India’s 39th World Heritage Site: Ramappa Temple
- 26 Jul 2021
- 3 min read
Why in News
Recently, Rudreswara Temple, (also known as the Ramappa Temple) at Mulugu district, Telangana has been inscribed on UNESCO's World Heritage list.
- Ramappa Temple was proposed by the government as its only nomination for the UNESCO World Heritage site tag for the year 2019.
- About Rudreswara (Ramappa) Temple:
- The Rudreswara temple was constructed in 1213 AD during the reign of the Kakatiya Empire by Recherla Rudra, a general of Kakatiya king Ganapati Deva.
- The presiding deity here is Ramalingeswara Swamy.
- It is also known as the Ramappa temple, after the sculptor who executed the work in the temple for 40 years.
- The temple stands on a 6 feet high star-shaped platform with walls, pillars and ceilings adorned with intricate carvings that attest to the unique skill of the Kakatiya sculptors.
- The foundation is built with the “sandbox technique”, the flooring is granite and the pillars are basalt.
- The lower part of the temple is red sandstone while the white gopuram is built with light bricks that reportedly float on water.
- An inscription dates the temple to 1135 Samvat-Saka on the eight-day of Magha (12th January, 1214).
- The distinct style of Kakatiyas for the gateways to temple complexes, unique only to this region, confirm the highly evolved proportions of aesthetics in temple and town gateways in South India.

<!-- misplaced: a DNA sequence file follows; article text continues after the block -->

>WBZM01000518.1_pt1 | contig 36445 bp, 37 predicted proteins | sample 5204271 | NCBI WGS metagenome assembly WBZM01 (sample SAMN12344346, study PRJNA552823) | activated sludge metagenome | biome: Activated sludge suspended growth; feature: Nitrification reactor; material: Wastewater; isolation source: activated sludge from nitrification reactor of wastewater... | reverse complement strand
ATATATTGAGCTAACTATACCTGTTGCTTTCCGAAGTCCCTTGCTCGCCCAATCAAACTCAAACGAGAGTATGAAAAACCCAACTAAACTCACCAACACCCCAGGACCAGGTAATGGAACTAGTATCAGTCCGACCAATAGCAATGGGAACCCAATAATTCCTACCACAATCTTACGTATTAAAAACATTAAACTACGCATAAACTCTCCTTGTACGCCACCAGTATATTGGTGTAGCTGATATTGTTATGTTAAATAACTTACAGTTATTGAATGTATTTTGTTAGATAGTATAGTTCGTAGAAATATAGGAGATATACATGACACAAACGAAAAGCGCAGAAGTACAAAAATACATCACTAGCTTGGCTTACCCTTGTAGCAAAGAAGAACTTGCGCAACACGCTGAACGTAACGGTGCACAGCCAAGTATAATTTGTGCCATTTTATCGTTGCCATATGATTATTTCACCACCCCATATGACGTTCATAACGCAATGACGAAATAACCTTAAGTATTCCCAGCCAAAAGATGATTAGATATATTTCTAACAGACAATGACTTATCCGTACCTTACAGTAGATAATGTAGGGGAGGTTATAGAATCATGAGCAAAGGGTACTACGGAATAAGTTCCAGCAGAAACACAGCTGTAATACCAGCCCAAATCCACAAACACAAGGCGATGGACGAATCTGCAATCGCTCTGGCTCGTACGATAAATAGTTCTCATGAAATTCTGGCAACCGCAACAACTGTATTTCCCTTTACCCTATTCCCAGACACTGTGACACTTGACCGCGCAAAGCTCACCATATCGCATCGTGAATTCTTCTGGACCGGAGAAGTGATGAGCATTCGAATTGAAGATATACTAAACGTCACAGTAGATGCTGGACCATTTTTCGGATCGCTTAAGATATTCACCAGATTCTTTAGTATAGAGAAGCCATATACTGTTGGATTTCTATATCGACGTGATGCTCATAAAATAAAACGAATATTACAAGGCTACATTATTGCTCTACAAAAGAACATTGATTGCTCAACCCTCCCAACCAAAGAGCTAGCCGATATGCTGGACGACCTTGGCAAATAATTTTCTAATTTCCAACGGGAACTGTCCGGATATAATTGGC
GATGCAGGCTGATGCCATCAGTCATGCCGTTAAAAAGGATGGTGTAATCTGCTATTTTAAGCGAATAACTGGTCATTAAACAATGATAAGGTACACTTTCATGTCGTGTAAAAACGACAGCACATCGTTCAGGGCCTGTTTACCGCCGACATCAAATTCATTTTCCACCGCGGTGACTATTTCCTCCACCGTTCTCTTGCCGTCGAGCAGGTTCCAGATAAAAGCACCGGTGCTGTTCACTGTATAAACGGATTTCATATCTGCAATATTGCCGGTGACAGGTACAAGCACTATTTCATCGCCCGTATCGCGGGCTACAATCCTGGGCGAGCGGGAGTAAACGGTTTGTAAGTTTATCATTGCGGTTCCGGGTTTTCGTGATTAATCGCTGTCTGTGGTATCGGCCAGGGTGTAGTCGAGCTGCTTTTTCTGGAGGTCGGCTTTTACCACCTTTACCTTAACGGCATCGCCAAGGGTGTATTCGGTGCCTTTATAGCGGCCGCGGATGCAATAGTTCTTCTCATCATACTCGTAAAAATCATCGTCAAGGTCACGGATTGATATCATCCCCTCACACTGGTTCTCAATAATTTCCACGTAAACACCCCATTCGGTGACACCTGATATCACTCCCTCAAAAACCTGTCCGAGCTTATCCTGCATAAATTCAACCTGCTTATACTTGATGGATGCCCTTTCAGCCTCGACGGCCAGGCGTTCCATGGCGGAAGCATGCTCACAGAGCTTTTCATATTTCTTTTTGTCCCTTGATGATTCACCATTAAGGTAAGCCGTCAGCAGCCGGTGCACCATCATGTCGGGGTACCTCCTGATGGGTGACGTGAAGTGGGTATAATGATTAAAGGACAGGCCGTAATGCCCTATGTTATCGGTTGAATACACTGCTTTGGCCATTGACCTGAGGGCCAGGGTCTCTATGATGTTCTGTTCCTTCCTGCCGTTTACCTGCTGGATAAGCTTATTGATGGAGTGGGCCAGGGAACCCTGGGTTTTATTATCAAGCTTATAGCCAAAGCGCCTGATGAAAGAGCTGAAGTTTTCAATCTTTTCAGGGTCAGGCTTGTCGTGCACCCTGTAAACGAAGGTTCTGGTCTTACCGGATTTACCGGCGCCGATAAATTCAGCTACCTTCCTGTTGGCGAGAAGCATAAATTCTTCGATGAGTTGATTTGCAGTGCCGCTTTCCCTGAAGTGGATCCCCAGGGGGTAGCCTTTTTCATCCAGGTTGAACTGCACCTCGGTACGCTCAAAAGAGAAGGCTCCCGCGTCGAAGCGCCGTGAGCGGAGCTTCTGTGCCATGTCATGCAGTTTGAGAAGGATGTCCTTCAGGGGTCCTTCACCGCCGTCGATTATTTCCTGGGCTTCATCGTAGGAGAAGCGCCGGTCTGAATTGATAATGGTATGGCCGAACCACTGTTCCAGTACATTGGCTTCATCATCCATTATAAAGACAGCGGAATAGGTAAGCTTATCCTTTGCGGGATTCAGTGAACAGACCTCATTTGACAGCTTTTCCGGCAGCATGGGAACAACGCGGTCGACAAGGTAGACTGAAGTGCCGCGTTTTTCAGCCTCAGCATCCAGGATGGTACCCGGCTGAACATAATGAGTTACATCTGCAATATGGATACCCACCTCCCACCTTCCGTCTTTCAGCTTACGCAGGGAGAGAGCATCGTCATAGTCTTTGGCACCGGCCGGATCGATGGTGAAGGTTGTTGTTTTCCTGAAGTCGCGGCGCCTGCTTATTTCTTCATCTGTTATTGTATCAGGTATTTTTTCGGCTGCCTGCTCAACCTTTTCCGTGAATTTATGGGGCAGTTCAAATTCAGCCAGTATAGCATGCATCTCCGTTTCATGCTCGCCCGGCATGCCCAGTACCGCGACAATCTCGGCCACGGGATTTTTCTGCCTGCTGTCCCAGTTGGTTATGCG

- European merchants and travellers were mesmerized by the beauty of the temple and one such traveller had remarked that the temple was the "brightest star in the galaxy of medieval temples of the Deccan".
- Sandbox Technique:
- The technique involved filling the pit — dug up for laying the foundation — with a mixture of sand-lime, jaggery (for binding) and karakkaya (black myrobalan fruit) before the buildings were constructed on these ‘sandboxes’.
- The sandbox in the foundation acts as a cushion in case of earthquakes.
- Most of the vibrations caused by earthquakes lose their strength while passing through the sand by the time they reach the actual foundation of the building.